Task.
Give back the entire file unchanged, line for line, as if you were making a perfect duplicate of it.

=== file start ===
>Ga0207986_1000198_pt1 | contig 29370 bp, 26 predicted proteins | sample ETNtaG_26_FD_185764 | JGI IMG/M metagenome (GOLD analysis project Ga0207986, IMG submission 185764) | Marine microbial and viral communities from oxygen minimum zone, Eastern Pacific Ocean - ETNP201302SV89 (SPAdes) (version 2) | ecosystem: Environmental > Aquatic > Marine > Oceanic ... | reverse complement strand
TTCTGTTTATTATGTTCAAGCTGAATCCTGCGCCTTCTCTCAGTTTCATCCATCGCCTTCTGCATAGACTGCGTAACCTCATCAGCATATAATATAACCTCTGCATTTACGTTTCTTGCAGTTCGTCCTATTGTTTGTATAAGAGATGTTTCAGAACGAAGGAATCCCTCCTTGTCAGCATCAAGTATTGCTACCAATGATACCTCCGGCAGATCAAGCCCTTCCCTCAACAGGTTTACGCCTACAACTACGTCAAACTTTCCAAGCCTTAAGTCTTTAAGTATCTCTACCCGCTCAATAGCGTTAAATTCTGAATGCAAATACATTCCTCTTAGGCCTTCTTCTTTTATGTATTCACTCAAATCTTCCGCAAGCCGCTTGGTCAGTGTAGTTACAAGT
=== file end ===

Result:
>Ga0207986_1000198_pt1 | contig 29370 bp, 26 predicted proteins | sample ETNtaG_26_FD_185764 | JGI IMG/M metagenome (GOLD analysis project Ga0207986, IMG submission 185764) | Marine microbial and viral communities from oxygen minimum zone, Eastern Pacific Ocean - ETNP201302SV89 (SPAdes) (version 2) | ecosystem: Environmental > Aquatic > Marine > Oceanic ... | reverse complement strand
TTCTGTTTATTATGTTCAAGCTGAATCCTGCGCCTTCTCTCAGTTTCATCCATCGCCTTCTGCATAGACTGCGTAACCTCATCAGCATATAATATAACCTCTGCATTTACGTTTCTTGCAGTTCGTCCTATTGTTTGTATAAGAGATGTTTCAGAACGAAGGAATCCCTCCTTGTCAGCATCAAGTATTGCTACCAATGATACCTCCGGCAGATCAAGCCCTTCCCTCAACAGGTTTACGCCTACAACTACGTCAAACTTTCCAAGCCTTAAGTCTTTAAGTATCTCTACCCGCTCAATAGCGTTAAATTCTGAATGCAAATACATTCCTCTTAGGCCTTCTTCTTTTATGTATTCACTCAAATCTTCCGCAAGCCGCTTGGTCAGTGTAGTTACAAGT